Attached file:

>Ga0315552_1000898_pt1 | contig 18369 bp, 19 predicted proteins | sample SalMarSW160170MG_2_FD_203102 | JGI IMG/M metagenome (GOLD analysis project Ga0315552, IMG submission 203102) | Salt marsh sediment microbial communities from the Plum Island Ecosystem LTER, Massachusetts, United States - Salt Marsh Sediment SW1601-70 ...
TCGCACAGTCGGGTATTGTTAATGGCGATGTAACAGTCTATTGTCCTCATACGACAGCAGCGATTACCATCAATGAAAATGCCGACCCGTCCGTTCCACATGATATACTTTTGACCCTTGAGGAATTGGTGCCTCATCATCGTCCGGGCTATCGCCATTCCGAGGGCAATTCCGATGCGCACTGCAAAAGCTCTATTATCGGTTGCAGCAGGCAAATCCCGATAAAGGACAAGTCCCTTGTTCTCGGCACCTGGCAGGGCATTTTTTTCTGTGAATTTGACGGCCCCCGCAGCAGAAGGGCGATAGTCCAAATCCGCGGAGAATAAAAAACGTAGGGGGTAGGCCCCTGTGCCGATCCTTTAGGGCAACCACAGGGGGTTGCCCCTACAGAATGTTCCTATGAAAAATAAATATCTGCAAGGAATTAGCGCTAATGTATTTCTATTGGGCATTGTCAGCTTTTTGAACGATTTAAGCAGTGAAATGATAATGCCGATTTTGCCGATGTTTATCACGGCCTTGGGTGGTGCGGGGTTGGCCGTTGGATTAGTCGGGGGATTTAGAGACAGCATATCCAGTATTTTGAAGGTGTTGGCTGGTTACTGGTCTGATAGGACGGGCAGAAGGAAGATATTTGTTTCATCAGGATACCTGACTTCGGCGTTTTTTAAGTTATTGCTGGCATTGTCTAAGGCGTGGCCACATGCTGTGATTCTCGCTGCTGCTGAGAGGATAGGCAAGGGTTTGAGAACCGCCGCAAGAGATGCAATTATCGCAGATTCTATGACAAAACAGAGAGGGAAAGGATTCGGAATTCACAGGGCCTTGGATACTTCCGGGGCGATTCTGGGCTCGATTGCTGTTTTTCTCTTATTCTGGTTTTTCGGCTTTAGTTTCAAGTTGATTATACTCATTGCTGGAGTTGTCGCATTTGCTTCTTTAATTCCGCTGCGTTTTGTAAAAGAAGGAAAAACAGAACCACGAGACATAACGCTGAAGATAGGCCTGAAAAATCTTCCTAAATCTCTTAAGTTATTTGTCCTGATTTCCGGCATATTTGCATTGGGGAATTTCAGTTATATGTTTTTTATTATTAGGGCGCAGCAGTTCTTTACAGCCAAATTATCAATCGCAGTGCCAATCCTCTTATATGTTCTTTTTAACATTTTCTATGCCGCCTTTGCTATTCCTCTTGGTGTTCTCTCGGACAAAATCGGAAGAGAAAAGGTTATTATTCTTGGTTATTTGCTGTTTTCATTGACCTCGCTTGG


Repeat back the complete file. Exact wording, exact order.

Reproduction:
>Ga0315552_1000898_pt1 | contig 18369 bp, 19 predicted proteins | sample SalMarSW160170MG_2_FD_203102 | JGI IMG/M metagenome (GOLD analysis project Ga0315552, IMG submission 203102) | Salt marsh sediment microbial communities from the Plum Island Ecosystem LTER, Massachusetts, United States - Salt Marsh Sediment SW1601-70 ...
TCGCACAGTCGGGTATTGTTAATGGCGATGTAACAGTCTATTGTCCTCATACGACAGCAGCGATTACCATCAATGAAAATGCCGACCCGTCCGTTCCACATGATATACTTTTGACCCTTGAGGAATTGGTGCCTCATCATCGTCCGGGCTATCGCCATTCCGAGGGCAATTCCGATGCGCACTGCAAAAGCTCTATTATCGGTTGCAGCAGGCAAATCCCGATAAAGGACAAGTCCCTTGTTCTCGGCACCTGGCAGGGCATTTTTTTCTGTGAATTTGACGGCCCCCGCAGCAGAAGGGCGATAGTCCAAATCCGCGGAGAATAAAAAACGTAGGGGGTAGGCCCCTGTGCCGATCCTTTAGGGCAACCACAGGGGGTTGCCCCTACAGAATGTTCCTATGAAAAATAAATATCTGCAAGGAATTAGCGCTAATGTATTTCTATTGGGCATTGTCAGCTTTTTGAACGATTTAAGCAGTGAAATGATAATGCCGATTTTGCCGATGTTTATCACGGCCTTGGGTGGTGCGGGGTTGGCCGTTGGATTAGTCGGGGGATTTAGAGACAGCATATCCAGTATTTTGAAGGTGTTGGCTGGTTACTGGTCTGATAGGACGGGCAGAAGGAAGATATTTGTTTCATCAGGATACCTGACTTCGGCGTTTTTTAAGTTATTGCTGGCATTGTCTAAGGCGTGGCCACATGCTGTGATTCTCGCTGCTGCTGAGAGGATAGGCAAGGGTTTGAGAACCGCCGCAAGAGATGCAATTATCGCAGATTCTATGACAAAACAGAGAGGGAAAGGATTCGGAATTCACAGGGCCTTGGATACTTCCGGGGCGATTCTGGGCTCGATTGCTGTTTTTCTCTTATTCTGGTTTTTCGGCTTTAGTTTCAAGTTGATTATACTCATTGCTGGAGTTGTCGCATTTGCTTCTTTAATTCCGCTGCGTTTTGTAAAAGAAGGAAAAACAGAACCACGAGACATAACGCTGAAGATAGGCCTGAAAAATCTTCCTAAATCTCTTAAGTTATTTGTCCTGATTTCCGGCATATTTGCATTGGGGAATTTCAGTTATATGTTTTTTATTATTAGGGCGCAGCAGTTCTTTACAGCCAAATTATCAATCGCAGTGCCAATCCTCTTATATGTTCTTTTTAACATTTTCTATGCCGCCTTTGCTATTCCTCTTGGTGTTCTCTCGGACAAAATCGGAAGAGAAAAGGTTATTATTCTTGGTTATTTGCTGTTTTCATTGACCTCGCTTGG